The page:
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Written and produced by Donald B. MacGowan; videography by Frank Burgess and Donald MacGowan; Narration by Frank Burgess; Original Music by Donnie MacGowan

When Kilauea Iki erupted from vents on Pu’u Pai in November of 1959, several feet of hot ash and cinder-sized pieces of pumice fell on the lush fern forest downwind. Devastation trail follows the edge of this inundation, linking the Kilauea Iki Overlook Parking lot with another parking lot at the intersection of Crater Rim Drive with Chain of Craters Road in a wonderful and interesting 0.7 mile, 30 to 45 minute) hike.

During the eruption, fire fountains of molten lava shot up as high as 1900 feet tall from the eruptive rifts. For a sense of scale, the world’s tallest building, the Taipei 101 which is 101 stories tall and 1667 feet high, would be dwarfed by these fire fountains. These immense fountains spread ash, pumice and spatter all around the area, as well as fed liquid lava to the lava pond within Kilauea Iki crater. The spatter was hot and plastic enough to weld together into the spatter cones you see on Pu’u Pai, however, the tephra and ash pumice spread out and fell downwind, depositing an immensely thick (as much as 3 meters) blanket when the eruption column collapsed between fountains. This pumice buried lush forest, which is preserved on the eastern side of Devastation Trail. On the west side of the trail is the sterile, moon-like devastation surface of pumice. A few o’hia trees, dead and bleached, poke up through the pumice and very gradually some o’hia, ohelo and ferns are beginning to recolonize the dead zone. Look for numerous tree molds along the trail in the section about a third of the way from Pu’u Pai to the Devastation Trail parking lot.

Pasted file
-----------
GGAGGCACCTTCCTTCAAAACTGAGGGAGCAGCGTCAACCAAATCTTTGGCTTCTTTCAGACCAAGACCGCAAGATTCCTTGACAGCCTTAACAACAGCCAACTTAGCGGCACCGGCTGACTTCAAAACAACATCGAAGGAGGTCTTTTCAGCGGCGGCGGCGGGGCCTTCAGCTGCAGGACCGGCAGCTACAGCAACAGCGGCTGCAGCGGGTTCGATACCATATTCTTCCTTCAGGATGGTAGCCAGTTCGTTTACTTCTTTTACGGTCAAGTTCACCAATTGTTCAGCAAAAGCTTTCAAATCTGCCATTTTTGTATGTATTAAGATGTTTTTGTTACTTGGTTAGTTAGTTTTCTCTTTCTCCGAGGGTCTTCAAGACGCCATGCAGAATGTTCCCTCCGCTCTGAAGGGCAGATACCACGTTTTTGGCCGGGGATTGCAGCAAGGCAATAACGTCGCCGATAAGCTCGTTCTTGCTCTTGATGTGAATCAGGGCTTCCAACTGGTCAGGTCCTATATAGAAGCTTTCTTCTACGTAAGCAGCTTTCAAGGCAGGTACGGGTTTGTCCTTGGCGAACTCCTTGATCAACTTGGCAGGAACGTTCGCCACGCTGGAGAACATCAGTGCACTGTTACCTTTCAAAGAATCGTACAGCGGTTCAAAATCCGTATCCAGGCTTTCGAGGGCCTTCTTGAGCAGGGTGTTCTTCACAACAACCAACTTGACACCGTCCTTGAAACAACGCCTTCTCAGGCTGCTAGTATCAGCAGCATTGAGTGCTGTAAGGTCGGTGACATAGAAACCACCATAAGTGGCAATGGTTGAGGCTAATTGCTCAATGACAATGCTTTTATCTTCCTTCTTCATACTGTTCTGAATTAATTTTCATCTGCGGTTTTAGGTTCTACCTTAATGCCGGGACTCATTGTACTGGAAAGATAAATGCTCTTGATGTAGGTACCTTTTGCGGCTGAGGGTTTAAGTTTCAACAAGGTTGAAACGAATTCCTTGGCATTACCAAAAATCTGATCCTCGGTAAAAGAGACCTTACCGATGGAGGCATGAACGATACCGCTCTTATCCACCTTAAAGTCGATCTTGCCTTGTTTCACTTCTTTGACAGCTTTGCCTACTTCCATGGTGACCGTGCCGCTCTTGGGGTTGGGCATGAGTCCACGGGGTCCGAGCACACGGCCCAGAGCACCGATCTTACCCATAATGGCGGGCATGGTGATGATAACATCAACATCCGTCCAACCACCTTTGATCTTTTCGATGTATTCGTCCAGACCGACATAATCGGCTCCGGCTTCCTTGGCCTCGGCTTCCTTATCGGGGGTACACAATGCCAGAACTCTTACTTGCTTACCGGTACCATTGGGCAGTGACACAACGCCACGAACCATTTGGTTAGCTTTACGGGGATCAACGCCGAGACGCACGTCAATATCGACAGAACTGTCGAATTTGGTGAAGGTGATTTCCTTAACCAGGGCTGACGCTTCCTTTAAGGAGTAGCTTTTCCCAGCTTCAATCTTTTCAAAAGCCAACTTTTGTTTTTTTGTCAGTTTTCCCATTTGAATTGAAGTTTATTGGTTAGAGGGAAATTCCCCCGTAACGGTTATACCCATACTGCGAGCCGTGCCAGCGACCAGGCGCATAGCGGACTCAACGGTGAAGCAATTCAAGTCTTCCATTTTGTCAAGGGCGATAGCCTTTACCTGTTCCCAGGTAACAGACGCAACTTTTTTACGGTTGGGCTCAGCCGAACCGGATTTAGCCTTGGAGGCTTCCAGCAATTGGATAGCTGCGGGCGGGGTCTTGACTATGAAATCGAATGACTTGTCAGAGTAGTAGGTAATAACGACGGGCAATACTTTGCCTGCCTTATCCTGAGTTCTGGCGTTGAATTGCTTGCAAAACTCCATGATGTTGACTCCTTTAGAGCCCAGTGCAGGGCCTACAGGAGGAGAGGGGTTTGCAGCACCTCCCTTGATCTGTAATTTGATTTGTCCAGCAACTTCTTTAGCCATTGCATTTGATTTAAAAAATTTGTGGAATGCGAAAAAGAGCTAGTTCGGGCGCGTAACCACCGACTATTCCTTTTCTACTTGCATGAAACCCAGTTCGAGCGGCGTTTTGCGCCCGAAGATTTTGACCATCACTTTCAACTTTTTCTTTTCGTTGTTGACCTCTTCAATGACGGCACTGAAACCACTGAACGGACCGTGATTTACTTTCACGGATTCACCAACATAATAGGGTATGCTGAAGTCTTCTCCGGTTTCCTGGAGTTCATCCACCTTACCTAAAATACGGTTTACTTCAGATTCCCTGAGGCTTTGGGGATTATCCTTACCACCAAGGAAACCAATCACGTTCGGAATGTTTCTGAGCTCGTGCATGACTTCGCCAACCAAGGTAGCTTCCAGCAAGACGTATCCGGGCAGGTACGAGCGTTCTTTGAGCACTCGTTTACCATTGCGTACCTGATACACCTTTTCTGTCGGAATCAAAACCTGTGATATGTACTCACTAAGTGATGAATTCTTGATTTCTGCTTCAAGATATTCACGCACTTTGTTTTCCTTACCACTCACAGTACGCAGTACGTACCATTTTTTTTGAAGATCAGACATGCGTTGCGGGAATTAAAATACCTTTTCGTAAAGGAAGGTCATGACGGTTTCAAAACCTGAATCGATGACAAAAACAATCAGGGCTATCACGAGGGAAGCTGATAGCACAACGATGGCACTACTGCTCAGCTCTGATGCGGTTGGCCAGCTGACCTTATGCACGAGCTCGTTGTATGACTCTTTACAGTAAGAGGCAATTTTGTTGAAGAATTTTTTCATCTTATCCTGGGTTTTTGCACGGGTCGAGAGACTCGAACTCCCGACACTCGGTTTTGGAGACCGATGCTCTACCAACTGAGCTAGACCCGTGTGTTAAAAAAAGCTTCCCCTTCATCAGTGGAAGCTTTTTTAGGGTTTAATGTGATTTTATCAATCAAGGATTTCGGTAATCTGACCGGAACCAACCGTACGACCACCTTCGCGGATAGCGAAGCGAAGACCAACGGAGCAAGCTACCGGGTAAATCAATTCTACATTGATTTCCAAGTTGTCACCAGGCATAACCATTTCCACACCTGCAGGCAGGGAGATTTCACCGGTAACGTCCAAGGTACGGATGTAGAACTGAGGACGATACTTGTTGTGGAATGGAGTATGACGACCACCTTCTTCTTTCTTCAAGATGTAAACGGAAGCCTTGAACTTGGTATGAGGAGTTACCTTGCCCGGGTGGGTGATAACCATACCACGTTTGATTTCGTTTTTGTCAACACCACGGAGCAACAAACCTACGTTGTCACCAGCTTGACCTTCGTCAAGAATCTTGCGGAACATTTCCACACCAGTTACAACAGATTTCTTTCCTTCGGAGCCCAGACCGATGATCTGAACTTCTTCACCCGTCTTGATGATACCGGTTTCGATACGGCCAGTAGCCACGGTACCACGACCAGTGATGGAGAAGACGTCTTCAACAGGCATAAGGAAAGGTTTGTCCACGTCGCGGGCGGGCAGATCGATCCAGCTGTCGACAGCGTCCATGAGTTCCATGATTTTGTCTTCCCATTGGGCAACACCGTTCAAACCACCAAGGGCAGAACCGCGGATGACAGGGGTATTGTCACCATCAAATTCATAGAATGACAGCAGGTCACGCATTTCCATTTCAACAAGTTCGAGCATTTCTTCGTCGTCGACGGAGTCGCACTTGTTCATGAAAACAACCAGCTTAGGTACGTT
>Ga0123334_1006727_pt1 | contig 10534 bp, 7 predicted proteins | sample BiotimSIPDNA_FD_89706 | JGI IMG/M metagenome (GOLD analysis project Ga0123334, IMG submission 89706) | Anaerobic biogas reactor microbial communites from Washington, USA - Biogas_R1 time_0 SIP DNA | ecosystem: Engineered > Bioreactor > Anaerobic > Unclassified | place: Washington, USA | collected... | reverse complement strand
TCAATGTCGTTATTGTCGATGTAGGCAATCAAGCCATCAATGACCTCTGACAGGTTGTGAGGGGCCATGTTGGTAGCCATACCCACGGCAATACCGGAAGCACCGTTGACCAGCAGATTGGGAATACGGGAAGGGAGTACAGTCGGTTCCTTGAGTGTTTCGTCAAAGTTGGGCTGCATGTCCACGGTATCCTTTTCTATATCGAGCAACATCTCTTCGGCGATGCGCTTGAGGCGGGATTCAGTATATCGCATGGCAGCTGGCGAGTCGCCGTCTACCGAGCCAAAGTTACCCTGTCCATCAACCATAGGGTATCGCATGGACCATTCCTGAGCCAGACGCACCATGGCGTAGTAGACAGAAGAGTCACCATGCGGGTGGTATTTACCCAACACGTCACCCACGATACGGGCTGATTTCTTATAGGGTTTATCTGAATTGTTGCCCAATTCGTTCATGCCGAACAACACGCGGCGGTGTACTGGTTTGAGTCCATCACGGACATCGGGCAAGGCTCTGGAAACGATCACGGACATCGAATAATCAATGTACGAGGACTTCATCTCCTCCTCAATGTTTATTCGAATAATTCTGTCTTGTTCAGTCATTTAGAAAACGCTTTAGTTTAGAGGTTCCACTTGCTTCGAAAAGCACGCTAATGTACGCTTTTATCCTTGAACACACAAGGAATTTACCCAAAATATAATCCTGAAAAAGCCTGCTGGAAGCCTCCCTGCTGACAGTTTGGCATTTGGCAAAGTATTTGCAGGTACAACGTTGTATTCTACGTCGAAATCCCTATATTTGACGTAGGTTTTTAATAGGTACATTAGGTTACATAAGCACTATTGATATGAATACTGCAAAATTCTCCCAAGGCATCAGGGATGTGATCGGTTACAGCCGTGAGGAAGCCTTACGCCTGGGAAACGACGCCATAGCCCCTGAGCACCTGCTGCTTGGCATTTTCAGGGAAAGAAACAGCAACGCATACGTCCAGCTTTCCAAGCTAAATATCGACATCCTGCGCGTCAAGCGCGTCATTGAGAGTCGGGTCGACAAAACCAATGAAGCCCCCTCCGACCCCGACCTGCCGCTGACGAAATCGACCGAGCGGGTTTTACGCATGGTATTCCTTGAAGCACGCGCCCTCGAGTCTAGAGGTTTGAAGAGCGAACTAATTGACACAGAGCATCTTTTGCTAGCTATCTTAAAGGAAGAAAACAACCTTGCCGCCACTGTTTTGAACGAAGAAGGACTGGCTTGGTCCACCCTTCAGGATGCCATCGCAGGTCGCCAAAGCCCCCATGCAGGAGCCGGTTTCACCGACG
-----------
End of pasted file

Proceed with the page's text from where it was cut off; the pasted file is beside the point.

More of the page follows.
Pumice results when there is a lot of gas and water dissolved in the liquid lava. As the lava is erupted, pressure is released, the melt begins to cool quickly and the gas is rapidly exolved from the liquid lava—much the way carbon dioxide is exolved as a bubbly froth when you shake a can of soda pop. The spatter and lava in the ponds cool slowly enough for all the gas to escape, and the resultant rock is very dense when it finally solidifies. The pumice, however, chills so rapidly it forms a glass-like, frothy substance because it traps the bubbles. This is why pumice has a low enough density to float on water.

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